Movement Ecology & Wind Energy

“When thou seest an Eagle, thou seest a portion of genius; lift up thy head!” – William Blake

Like William Blake and so many others for centuries, I am fascinated and inspired by the flight of eagles (Golden Eagles in particular). As a hydrologist I have a keen interest in the effects of topography in natural systems, and thus I find the interaction of topography and raptor flight to be a particularly compelling area of research. How and why migrating eagles choose a particular route through mountainous terrain (e.g. the Appalachian Mountain chain or the mountains of Wyoming) are questions that I have been able to shed some light upon through the application of individual-based mechanistic models based loosely on principles of fluid flow.

For the past 15 years I have spent much of my research time working to better understand and quantitatively model how golden eagle flight is influenced by terrain and weather conditions during migration. This work is particularly relevant because wind energy development is rapidly expanding throughout North America, particularly in areas used extensively by golden eagles. They are known to be vulnerable to turbine strikes at some wind farms in the western US. Currently I have a joint appointment with NREL collaborating on a Wyoming-based project “Predicting Golden Eagle Interactions with Wind Farms”. Other important collaborators include scientists from USGS, Conservation Science Global, and Hawk Mountain Sanctuary.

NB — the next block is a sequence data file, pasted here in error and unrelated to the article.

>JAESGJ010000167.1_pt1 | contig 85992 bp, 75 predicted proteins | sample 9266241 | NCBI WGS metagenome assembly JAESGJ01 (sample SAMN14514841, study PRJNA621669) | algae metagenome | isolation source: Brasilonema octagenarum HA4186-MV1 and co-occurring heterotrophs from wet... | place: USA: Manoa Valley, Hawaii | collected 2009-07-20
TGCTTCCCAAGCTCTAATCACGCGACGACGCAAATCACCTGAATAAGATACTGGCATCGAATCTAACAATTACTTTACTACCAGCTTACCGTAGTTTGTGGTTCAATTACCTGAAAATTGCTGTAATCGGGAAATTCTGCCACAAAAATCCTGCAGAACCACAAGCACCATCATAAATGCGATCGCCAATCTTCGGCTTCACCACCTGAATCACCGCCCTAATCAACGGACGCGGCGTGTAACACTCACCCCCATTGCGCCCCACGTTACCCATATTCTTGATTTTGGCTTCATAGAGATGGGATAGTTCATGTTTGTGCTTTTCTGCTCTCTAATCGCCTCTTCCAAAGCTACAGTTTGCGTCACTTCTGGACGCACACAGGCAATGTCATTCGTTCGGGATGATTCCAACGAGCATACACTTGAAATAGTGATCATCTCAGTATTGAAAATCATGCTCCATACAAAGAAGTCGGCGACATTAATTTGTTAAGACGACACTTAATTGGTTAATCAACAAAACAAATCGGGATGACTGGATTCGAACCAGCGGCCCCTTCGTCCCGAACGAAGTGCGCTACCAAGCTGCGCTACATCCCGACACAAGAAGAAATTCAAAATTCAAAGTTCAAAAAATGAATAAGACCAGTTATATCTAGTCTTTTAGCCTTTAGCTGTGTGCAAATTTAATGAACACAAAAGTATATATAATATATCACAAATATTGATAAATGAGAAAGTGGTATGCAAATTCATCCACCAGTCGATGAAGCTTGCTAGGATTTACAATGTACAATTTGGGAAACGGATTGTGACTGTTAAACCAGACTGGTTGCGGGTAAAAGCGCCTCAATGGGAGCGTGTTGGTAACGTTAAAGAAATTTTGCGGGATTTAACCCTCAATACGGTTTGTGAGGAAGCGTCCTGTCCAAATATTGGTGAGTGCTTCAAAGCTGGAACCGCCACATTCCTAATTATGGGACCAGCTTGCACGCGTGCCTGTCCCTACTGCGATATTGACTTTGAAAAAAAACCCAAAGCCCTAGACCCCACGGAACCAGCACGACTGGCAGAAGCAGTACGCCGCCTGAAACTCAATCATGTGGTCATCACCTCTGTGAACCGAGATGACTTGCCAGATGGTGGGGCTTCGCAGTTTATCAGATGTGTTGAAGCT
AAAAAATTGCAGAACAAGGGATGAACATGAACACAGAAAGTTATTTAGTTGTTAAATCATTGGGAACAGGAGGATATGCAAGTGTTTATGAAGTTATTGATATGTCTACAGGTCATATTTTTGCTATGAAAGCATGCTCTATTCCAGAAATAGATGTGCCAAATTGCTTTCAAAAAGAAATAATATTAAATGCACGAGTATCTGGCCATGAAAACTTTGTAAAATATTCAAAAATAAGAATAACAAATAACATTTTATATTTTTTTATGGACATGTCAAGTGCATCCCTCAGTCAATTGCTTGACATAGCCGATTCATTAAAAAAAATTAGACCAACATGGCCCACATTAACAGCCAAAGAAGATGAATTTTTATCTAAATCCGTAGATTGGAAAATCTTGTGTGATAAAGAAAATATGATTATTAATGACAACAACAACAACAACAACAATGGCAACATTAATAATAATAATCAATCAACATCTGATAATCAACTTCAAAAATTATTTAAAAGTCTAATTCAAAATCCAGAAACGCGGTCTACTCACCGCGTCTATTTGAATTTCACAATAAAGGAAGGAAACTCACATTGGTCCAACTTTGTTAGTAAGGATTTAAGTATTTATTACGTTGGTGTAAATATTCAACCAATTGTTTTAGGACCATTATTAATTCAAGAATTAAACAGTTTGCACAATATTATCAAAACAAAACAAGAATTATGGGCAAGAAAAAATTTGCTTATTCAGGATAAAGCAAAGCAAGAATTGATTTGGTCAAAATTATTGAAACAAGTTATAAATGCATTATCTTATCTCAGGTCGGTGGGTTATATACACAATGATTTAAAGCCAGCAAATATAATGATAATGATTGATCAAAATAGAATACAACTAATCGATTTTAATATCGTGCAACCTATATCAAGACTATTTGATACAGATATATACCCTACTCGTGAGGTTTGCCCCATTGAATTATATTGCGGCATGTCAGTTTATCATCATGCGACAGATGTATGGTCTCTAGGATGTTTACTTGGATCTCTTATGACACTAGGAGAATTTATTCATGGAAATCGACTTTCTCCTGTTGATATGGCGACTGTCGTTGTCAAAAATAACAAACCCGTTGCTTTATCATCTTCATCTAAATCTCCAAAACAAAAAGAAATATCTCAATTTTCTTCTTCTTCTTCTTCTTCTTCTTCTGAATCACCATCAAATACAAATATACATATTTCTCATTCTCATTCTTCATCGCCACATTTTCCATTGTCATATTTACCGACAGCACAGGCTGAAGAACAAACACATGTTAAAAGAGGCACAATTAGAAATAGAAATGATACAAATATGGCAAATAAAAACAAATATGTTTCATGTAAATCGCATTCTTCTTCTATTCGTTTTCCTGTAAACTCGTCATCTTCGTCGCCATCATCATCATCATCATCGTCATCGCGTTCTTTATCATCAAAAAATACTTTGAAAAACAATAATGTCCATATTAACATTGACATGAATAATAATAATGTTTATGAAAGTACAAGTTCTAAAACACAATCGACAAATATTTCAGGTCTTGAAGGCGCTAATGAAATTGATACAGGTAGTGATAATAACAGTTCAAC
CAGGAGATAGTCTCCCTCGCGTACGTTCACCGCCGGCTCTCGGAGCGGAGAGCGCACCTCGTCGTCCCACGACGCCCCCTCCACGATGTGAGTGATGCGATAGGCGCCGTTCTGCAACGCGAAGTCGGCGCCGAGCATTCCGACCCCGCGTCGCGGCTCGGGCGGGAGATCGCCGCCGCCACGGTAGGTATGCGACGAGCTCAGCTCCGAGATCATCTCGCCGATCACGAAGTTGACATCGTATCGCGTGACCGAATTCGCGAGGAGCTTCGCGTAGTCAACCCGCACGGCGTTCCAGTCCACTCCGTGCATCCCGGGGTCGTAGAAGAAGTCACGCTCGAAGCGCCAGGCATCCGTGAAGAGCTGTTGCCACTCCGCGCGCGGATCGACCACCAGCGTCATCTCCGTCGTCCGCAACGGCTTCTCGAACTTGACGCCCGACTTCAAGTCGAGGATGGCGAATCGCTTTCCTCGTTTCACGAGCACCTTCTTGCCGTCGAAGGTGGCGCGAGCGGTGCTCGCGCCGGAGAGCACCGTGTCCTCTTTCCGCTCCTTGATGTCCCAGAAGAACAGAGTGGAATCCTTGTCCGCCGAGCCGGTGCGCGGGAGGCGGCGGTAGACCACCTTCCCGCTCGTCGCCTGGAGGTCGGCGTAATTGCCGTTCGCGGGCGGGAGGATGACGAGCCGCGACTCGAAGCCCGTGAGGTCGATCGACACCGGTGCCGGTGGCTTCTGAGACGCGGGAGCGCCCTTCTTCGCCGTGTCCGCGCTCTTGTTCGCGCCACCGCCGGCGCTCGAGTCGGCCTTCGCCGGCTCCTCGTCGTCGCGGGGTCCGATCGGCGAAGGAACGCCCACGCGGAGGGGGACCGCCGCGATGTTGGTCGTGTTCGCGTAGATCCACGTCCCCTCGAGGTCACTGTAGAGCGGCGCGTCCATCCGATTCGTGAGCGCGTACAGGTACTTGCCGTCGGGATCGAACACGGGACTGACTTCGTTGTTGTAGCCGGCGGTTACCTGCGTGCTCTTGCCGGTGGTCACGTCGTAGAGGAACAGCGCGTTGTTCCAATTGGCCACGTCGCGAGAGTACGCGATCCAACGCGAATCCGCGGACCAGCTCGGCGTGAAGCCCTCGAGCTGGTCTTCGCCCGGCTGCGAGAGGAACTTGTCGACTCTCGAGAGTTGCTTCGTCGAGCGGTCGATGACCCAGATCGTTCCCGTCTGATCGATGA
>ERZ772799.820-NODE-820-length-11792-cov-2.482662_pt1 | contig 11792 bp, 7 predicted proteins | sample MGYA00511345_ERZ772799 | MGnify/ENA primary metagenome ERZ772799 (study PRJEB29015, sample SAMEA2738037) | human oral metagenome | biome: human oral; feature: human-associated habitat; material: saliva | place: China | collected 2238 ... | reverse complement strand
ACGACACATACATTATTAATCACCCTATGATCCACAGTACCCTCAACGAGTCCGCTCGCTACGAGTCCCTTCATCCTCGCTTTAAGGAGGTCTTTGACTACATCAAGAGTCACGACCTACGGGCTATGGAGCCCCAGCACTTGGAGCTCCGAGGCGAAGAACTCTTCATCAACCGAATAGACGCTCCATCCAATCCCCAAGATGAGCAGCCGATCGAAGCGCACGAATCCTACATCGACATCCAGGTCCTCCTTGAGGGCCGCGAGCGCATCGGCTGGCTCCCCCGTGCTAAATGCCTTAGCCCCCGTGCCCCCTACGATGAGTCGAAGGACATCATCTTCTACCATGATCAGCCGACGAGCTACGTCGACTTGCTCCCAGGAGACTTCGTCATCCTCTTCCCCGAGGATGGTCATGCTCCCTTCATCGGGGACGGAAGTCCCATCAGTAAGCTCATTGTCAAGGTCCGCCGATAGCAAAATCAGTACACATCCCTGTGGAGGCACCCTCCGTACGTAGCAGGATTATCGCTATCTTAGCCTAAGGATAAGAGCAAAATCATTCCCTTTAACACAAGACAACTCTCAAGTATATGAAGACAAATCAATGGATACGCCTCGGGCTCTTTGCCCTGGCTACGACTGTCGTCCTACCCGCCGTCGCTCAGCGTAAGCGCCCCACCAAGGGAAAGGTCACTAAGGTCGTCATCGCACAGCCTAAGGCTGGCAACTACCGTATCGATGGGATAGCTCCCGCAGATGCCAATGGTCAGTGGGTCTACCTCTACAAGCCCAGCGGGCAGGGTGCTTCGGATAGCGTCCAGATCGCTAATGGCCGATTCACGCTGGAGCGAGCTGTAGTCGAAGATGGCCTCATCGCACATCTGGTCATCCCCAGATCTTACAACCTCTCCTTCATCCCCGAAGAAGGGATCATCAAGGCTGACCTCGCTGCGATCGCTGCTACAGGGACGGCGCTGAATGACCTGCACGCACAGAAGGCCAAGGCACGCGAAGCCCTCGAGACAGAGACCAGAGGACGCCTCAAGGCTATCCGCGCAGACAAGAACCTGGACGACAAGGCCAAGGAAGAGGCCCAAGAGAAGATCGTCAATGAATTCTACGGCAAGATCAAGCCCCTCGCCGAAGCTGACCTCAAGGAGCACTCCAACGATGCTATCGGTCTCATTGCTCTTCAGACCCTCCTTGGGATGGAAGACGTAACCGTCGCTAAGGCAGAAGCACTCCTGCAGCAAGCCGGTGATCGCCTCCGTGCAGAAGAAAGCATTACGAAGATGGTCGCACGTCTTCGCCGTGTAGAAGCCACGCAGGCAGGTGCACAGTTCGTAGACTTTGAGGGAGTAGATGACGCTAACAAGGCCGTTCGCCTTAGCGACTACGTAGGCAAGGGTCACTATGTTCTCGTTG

In related work funded by NASA, formerly I was part of a multidisciplinary team of researchers working to develop new analysis and modeling tools for use with telemetry data on animal movements from regional to continental scales. See the Movebank website here. This project led to some research with Hawk Mountain Sanctuary on the migration of Turkey Vultures. Although a bit homely to look at, they are among the most efficient soaring birds in the world, capable of using very weak thermals and updrafts to fuel their movements across the landscape.

Link to the Eastern Golden Eagle Working Group EGEWG facebook page.

Link to my collaborators at Conservation Science Global.

Link to Tussey Mountain Spring Eaglewatch, which I started while doing my Ph.D. at Penn State in civil engineering many years ago.

Link to the Raptor Population Index project, where I am an active member of the steering committee.